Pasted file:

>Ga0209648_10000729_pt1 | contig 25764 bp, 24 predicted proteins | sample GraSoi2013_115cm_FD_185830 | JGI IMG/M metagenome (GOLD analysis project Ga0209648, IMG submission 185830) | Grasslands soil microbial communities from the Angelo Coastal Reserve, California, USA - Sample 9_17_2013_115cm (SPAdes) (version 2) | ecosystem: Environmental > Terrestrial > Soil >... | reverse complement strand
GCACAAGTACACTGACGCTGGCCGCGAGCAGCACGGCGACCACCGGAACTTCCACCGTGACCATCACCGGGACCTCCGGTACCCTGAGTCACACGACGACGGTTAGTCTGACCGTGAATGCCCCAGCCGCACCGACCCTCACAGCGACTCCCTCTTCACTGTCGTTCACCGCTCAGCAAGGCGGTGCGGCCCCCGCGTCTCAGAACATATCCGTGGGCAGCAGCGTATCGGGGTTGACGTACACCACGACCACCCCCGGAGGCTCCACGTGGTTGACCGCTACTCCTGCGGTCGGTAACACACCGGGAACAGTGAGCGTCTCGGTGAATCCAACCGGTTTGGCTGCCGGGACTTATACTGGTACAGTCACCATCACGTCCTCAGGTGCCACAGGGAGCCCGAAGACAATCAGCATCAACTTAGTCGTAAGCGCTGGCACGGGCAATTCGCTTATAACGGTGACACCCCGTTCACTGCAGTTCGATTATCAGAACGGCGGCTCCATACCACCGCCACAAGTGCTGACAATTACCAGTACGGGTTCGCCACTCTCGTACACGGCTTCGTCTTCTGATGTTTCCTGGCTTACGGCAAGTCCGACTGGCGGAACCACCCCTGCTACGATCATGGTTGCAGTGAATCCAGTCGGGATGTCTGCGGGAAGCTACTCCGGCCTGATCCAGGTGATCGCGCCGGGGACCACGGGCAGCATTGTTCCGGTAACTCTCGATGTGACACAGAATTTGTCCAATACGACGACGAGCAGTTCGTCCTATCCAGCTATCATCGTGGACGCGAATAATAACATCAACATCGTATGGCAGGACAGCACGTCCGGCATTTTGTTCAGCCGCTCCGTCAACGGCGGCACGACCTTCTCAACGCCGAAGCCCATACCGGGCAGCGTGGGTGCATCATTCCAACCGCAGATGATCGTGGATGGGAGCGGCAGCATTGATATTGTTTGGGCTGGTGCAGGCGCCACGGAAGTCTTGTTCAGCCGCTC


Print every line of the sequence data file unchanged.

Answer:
>Ga0209648_10000729_pt1 | contig 25764 bp, 24 predicted proteins | sample GraSoi2013_115cm_FD_185830 | JGI IMG/M metagenome (GOLD analysis project Ga0209648, IMG submission 185830) | Grasslands soil microbial communities from the Angelo Coastal Reserve, California, USA - Sample 9_17_2013_115cm (SPAdes) (version 2) | ecosystem: Environmental > Terrestrial > Soil >... | reverse complement strand
GCACAAGTACACTGACGCTGGCCGCGAGCAGCACGGCGACCACCGGAACTTCCACCGTGACCATCACCGGGACCTCCGGTACCCTGAGTCACACGACGACGGTTAGTCTGACCGTGAATGCCCCAGCCGCACCGACCCTCACAGCGACTCCCTCTTCACTGTCGTTCACCGCTCAGCAAGGCGGTGCGGCCCCCGCGTCTCAGAACATATCCGTGGGCAGCAGCGTATCGGGGTTGACGTACACCACGACCACCCCCGGAGGCTCCACGTGGTTGACCGCTACTCCTGCGGTCGGTAACACACCGGGAACAGTGAGCGTCTCGGTGAATCCAACCGGTTTGGCTGCCGGGACTTATACTGGTACAGTCACCATCACGTCCTCAGGTGCCACAGGGAGCCCGAAGACAATCAGCATCAACTTAGTCGTAAGCGCTGGCACGGGCAATTCGCTTATAACGGTGACACCCCGTTCACTGCAGTTCGATTATCAGAACGGCGGCTCCATACCACCGCCACAAGTGCTGACAATTACCAGTACGGGTTCGCCACTCTCGTACACGGCTTCGTCTTCTGATGTTTCCTGGCTTACGGCAAGTCCGACTGGCGGAACCACCCCTGCTACGATCATGGTTGCAGTGAATCCAGTCGGGATGTCTGCGGGAAGCTACTCCGGCCTGATCCAGGTGATCGCGCCGGGGACCACGGGCAGCATTGTTCCGGTAACTCTCGATGTGACACAGAATTTGTCCAATACGACGACGAGCAGTTCGTCCTATCCAGCTATCATCGTGGACGCGAATAATAACATCAACATCGTATGGCAGGACAGCACGTCCGGCATTTTGTTCAGCCGCTCCGTCAACGGCGGCACGACCTTCTCAACGCCGAAGCCCATACCGGGCAGCGTGGGTGCATCATTCCAACCGCAGATGATCGTGGATGGGAGCGGCAGCATTGATATTGTTTGGGCTGGTGCAGGCGCCACGGAAGTCTTGTTCAGCCGCTC